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Senior Cats & Dogs

Health preserving info for your Senior Cat or Dog!

Senior Cat & Dog Info

This Pet Pick collates a series of articles that relate to older Cats/Dogs and their care. Included is information on old age diseases with Cats/Dogs, nutrition and other items of importance.


 

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Your Pet's Symptoms

  • Lameness, stiffness, difficulty rising or climbing stairs 
  • Limping or holding foot up 
  • Hip, joint and back pain 
  • Weak hind legs 
  • Pain with movement

Possible Causes

  • Arthritis 
  • Hip dysplasia 
  • Older pets 
  • Previous injury

Dr Cam gives Welfare Focused Information about your Senior Pet!

1. Caring for your Old Mate

2. Health Enhancers

3. Pets and Euthanasia

4. My pet Has Cancer

5. Eye Diseases in pets – a Thing to Watch

6. Arthritic diseases in dogs and cats

7. Brain Strain - Members Only

8. On Deaf Ears

9. Portly Pets

10. Ten Tooth Truths

11. Kidney Disease in Dogs and Cats

12. Chronic Renal Diseases in Pets


Specific Info for Dogs

Senior DogsCushing's Disease in Dogs

Senior DogsWhat Causes a Dog to Limp?

Old Dogs with Old Brains - Podcast


Specific Info for Cats

Senior CatsA Wee problem with cats 

Senior CatsNo Bored Cats                       

Senior CatsKeeping cats content


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Chronic Renal Diseases in Dogs and Cats

Chronic renal disease (CRD) is a common condition that can affect all breeds of dogs and cats. It could be a cause of sudden blindness if the blood pressure is elevated. The mean age at diagnosis is about 7 years in dogs and 9 years in cats. However, animals of any age can be affected.

How do I know my pet has renal diseases?

pawprintwhitebackground An increase in thirst   vet
pawprintwhitebackground Very frequent urination
pawprintwhitebackground Decreased to no appetite
pawprintwhitebackground Weight loss
pawprintwhitebackground Drooling with a bad breath
pawprintwhitebackground Oral ulceration
pawprintwhitebackground Listlessness 
pawprintwhitebackground Vomiting
pawprintwhitebackgroundConstipation
pawprintwhitebackground Diarrhoea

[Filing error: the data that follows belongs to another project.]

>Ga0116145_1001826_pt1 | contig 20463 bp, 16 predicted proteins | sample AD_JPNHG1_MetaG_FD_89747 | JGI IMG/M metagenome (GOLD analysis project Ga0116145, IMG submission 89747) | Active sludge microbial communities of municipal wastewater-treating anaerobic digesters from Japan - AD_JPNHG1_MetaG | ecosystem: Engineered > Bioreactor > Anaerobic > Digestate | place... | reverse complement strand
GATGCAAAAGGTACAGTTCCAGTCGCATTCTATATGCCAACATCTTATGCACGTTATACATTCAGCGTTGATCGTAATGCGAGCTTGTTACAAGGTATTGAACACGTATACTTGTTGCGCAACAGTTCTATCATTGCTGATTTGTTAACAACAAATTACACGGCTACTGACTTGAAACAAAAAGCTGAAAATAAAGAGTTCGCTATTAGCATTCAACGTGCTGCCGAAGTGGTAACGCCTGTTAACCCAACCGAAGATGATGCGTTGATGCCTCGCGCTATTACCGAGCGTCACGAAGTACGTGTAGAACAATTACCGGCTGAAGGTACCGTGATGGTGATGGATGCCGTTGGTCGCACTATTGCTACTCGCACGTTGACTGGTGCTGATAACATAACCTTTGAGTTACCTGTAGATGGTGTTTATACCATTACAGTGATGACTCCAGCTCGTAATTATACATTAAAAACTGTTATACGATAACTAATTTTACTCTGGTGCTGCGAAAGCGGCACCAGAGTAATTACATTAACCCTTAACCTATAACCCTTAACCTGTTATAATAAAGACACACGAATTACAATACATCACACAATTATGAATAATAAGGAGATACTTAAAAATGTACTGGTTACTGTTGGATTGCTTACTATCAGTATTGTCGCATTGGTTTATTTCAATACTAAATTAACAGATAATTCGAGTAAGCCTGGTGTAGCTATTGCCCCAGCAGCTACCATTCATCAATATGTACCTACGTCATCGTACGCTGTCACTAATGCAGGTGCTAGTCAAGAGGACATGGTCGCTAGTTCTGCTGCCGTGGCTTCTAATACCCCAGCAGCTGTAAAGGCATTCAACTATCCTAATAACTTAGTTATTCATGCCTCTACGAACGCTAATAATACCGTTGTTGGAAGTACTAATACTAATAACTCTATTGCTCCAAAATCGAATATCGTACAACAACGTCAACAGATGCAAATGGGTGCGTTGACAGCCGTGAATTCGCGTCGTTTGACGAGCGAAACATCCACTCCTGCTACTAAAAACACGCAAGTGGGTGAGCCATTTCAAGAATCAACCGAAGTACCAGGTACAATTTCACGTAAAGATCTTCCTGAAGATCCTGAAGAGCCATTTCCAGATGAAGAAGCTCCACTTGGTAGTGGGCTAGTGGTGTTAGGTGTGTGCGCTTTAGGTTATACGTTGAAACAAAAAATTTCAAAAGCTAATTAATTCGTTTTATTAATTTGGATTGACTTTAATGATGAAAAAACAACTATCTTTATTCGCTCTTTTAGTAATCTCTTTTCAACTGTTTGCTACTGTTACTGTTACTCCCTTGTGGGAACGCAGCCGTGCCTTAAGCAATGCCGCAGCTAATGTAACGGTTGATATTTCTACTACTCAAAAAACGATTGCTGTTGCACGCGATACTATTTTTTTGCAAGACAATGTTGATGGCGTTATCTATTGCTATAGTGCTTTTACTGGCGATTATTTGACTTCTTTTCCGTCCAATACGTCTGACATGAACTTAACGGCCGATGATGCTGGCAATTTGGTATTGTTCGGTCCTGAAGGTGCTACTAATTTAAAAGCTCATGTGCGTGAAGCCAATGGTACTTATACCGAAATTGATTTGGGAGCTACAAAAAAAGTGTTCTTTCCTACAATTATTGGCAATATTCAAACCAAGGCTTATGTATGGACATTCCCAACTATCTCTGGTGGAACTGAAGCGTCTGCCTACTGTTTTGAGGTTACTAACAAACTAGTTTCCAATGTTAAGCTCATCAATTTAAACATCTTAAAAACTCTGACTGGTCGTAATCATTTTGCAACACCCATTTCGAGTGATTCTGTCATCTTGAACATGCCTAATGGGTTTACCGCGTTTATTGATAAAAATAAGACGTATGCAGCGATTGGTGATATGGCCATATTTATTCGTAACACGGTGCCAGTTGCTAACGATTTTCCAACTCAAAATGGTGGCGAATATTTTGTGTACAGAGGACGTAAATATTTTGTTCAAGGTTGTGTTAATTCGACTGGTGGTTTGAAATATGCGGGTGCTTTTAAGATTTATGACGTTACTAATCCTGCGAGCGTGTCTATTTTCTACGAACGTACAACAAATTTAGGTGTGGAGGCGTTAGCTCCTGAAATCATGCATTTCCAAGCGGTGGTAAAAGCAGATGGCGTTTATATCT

Sudden onset of blindness is seen in some cases due to the high blood pressure developed - Seizures or coma can be seen in late stage

If your pet has some of these signs, it will be a good idea to take it to your local veterinarian for a thorough check up.

What causes chronic renal diseases?

Chronic renal failure is a gradual deterioration of kidney function and it happens in all age and breeds. Healthy kidneys are designed to filter and remove waste products from the circulation. When the kidney function is diminished, waste products in the body system start to accumulate, causing the animal to become sick. The exact cause of most cases is often unknown. In young pups and kittens, it may be a familial or congenital problem. Sometimes, viruses, bacteria, or toxins may be the cause.

Geriatric animals, those with high blood calcium and/or potassium levels, high blood pressure, urinary tract infection and diabetes mellitus are more likely to have this disease.

Geriatric animals, those with high blood calcium and/or potassium levels, high blood pressure, urinary tract infection and diabetes mellitus are more likely to have this disease

How can I prevent it?

There are several ways to prevent renal failure. The first one is to make sure that you provide your dog or cat with free access to fresh water at all times.reallycutetabbycat200 Allow your animal frequent opportunities to urinate. Watch ageing animals for the signs outlined above, and if you see any of these, contact your veterinarian. If the disease is diagnosed early, your animal has a better chance of responding to treatment.

What treatments are available?

Animals with mild renal failure can usually be treated at home with medications and dietary changes. A prescription food with low levels of protein, phosphorous, and sodium should be used, as this reduces the workload on the kidneys. Make sure they have fresh water available to them at all times, and monitor their urine output carefully. Medications can be used to control nausea, a lack of appetite, mineral and electrolyte imbalances, hormonal deficiencies, and high blood pressure. This form of treatment is generally effective in mild cases, under supervision of a veterinarian. More severe cases will require treatment and stabilization in a veterinary hospital with fluids, nutritional support, and medications. These animals can be treated at home when their condition improves. Another option is to perform a renal transplant. This can be done if your animal does not respond to medical treatment. A renal transplant is expensive and has a risk of rejection of the organ or other complications, however it is a very effective treatment if successful.

 

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